Helensburgh has become known as a ‘banana town’ – Build Absolutely Nothing Anywhere Near Anyone – claim the team behind plans for a community wind farm above the town.
And Helensburgh Community Development Trust say Argyll and Bute Council has a £50m ‘black hole’ in its finances, so with little likelihood of spending from that quarter they plan to develop a local common good fund.
As revealed here in September, the proposals for five 86-metre turbines have already hit problems with planning officers, who say they are too big for the site.
The turbines would be visible from areas including the Rosneath Peninsula, Dunoon, Inverclyde and parts of Loch Lomond and the Trossachs National Park..
But the trust argues that the site above Helensburgh already has electricity pylons and an oil pipeline going through it, so the turbines ‘will not change its essential character’.
Trust managing director Ian Fraser said attendance at a two-day exhibition of the plans in the Victoria Halls had been disappointing, but the team would continue trying to publicise the project to local people.
“A degree of pragmatism is required here,” said a statement available at the event: “Times are hard, and there is not a lot of money about.
“Helensburgh is known in some quarters as a Banana town. We are now in the running for a Plook on a Plinth award!
“This should bring it home to people that it is time for a change in attitude – instead of telling everyone how hard done to Helensburgh is, we can get hold of ourselves and make some money for the town without doing any lasting harm to anyone or the environment.”
In an attempt to answer objections, they say: “We have tried to be as sensitive as possible with the siting of the turbines, their height and their installed capacity.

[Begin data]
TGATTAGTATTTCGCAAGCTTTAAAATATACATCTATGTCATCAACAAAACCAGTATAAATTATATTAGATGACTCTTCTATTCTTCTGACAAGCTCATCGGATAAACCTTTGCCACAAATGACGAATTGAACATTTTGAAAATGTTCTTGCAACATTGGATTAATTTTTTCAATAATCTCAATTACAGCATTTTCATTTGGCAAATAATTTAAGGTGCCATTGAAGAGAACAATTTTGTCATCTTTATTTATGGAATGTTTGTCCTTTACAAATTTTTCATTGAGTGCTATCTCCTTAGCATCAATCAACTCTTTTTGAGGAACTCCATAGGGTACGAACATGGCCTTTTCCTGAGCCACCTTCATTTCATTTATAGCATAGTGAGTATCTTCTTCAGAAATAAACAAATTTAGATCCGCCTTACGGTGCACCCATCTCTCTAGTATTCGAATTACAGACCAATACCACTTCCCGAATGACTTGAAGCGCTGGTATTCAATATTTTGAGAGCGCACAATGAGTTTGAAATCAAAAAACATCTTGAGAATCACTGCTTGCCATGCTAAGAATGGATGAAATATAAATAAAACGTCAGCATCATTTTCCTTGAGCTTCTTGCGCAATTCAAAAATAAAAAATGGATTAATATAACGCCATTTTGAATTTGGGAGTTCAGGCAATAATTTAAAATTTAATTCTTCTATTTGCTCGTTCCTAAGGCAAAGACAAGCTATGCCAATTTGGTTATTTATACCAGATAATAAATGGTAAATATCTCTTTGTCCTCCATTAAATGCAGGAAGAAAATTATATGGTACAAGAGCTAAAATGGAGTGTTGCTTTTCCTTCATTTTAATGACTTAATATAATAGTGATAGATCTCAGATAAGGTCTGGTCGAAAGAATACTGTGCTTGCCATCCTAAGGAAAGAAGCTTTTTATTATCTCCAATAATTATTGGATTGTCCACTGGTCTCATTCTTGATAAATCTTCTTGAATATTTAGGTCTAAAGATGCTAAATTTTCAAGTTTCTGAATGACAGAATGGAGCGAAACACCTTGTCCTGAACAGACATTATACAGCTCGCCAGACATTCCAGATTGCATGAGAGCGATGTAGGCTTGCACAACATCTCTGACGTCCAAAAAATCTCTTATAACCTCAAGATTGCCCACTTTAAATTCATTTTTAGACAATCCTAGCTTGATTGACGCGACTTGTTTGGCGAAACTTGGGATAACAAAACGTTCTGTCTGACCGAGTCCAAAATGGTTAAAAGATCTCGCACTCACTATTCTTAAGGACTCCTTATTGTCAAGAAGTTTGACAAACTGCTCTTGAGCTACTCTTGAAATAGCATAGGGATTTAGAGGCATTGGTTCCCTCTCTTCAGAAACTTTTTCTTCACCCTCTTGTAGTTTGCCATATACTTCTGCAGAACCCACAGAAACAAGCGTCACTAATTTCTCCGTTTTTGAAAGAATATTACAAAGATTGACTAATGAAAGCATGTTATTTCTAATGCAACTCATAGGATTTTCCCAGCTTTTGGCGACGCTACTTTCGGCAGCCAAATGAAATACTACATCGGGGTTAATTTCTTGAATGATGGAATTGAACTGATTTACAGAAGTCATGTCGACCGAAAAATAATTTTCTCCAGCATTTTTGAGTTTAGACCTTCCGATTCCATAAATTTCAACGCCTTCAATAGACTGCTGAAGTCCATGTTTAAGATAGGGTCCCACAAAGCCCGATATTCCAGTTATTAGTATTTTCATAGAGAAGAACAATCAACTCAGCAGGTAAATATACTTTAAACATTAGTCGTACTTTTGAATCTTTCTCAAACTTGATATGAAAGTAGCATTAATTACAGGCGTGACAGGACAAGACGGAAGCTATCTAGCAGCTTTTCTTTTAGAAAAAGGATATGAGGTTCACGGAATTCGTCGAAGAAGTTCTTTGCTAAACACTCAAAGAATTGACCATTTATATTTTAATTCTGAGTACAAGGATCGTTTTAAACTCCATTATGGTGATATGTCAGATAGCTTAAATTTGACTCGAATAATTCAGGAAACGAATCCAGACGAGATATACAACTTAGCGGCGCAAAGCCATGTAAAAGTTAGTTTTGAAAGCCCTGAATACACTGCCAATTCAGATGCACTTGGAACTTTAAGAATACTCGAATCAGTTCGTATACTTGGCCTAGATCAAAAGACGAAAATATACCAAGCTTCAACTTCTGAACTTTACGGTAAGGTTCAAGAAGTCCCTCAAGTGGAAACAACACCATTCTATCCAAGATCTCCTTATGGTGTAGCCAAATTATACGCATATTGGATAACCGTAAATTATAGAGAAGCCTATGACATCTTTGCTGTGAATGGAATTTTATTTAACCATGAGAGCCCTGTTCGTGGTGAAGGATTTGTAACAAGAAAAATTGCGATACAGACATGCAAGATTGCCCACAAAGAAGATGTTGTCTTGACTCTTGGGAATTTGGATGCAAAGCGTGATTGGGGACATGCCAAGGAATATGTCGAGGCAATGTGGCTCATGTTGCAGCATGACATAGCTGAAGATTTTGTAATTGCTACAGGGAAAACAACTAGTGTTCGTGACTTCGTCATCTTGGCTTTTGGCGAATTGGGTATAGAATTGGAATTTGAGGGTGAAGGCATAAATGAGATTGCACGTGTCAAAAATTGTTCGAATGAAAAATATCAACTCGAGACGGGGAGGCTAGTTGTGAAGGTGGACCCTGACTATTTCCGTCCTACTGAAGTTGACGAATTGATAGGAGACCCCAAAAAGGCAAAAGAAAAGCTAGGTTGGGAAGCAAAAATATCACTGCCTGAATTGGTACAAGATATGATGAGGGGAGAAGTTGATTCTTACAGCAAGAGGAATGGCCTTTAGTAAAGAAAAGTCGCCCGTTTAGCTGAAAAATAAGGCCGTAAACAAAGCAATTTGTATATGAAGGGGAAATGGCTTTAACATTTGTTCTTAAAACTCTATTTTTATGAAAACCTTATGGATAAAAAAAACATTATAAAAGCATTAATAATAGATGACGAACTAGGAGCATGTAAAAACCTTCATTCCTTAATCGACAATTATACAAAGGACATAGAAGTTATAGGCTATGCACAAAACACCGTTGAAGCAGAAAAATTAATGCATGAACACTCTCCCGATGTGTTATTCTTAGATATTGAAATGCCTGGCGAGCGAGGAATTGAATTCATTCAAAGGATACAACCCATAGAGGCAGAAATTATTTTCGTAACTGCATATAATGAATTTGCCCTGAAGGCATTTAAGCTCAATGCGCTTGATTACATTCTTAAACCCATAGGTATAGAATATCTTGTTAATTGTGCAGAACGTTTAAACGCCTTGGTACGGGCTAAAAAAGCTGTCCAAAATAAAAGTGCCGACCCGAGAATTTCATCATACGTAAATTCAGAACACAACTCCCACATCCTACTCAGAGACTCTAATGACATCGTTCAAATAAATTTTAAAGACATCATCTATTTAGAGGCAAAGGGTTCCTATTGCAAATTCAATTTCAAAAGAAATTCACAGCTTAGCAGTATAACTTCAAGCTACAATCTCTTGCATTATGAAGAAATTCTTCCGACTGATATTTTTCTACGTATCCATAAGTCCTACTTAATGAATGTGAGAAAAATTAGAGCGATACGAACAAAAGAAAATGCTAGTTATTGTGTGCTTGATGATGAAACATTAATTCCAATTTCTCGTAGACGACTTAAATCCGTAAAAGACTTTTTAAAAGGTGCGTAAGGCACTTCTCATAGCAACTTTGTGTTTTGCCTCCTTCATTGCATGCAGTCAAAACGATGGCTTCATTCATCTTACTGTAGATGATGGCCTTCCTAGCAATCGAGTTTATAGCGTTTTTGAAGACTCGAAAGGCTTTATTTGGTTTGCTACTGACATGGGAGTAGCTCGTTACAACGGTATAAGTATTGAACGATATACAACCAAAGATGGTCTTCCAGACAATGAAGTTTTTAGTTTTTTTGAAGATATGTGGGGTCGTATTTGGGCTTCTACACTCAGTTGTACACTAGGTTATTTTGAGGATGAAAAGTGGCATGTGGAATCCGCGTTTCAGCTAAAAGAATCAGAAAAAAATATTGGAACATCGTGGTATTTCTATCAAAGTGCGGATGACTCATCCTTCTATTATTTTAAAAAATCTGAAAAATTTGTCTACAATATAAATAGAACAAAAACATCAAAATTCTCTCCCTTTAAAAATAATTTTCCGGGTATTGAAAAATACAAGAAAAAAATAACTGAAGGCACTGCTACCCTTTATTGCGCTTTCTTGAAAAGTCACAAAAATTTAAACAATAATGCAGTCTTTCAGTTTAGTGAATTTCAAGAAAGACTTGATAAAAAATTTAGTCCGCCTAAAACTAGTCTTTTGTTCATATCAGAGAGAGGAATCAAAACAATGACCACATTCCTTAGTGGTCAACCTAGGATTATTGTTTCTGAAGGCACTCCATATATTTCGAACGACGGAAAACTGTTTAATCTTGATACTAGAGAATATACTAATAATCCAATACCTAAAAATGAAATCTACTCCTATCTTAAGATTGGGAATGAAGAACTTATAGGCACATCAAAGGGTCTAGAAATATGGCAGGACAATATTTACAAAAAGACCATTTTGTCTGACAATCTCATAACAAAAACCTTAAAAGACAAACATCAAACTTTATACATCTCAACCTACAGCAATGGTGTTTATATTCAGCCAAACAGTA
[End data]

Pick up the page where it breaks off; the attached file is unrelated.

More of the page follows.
“These are the smallest commercial machines which make financial sense, as lower and smaller turbines will generate much less energy.
“We believe that we have managed to design a scheme that fits within the landscape of this site despite being slightly larger than the recommended 50-metres tall.”
The trust, landowners Luss Estates and Biggar firm Green Cat Renewables Ltd have signed heads of terms agreement and are equal partners in the project.
They say they accept that historic NOABL wind data figures are often optimistic, have seen the disappointing wind readings for the abortive Cove Community Wind Farm, but are still confident the project will deliver enough community benefit to be worthwhile.
The development trust would take the first £40,000 in any year, with a three-way split between the partners only kicking in after the £120,000 barrier is passed.
The figures are well below the amount hoped for by the Cove wind farm, with the target amount of electricity produced being about a third of the Cove target.
“Although £40,000 does not sound like an enormous sum in a town our size, it is still more than we have just now, and remember that it could be very much more,” said the trust statement, adding that the income would increase after 12 years, when the bank loan is paid off.
An Environmental Impact Assessment for the Helensburgh wind farm is due to be completed next month, but information boards at the exhibition said it had been established that there were no issues with wildlife such as birds of prey, black grouse and otters.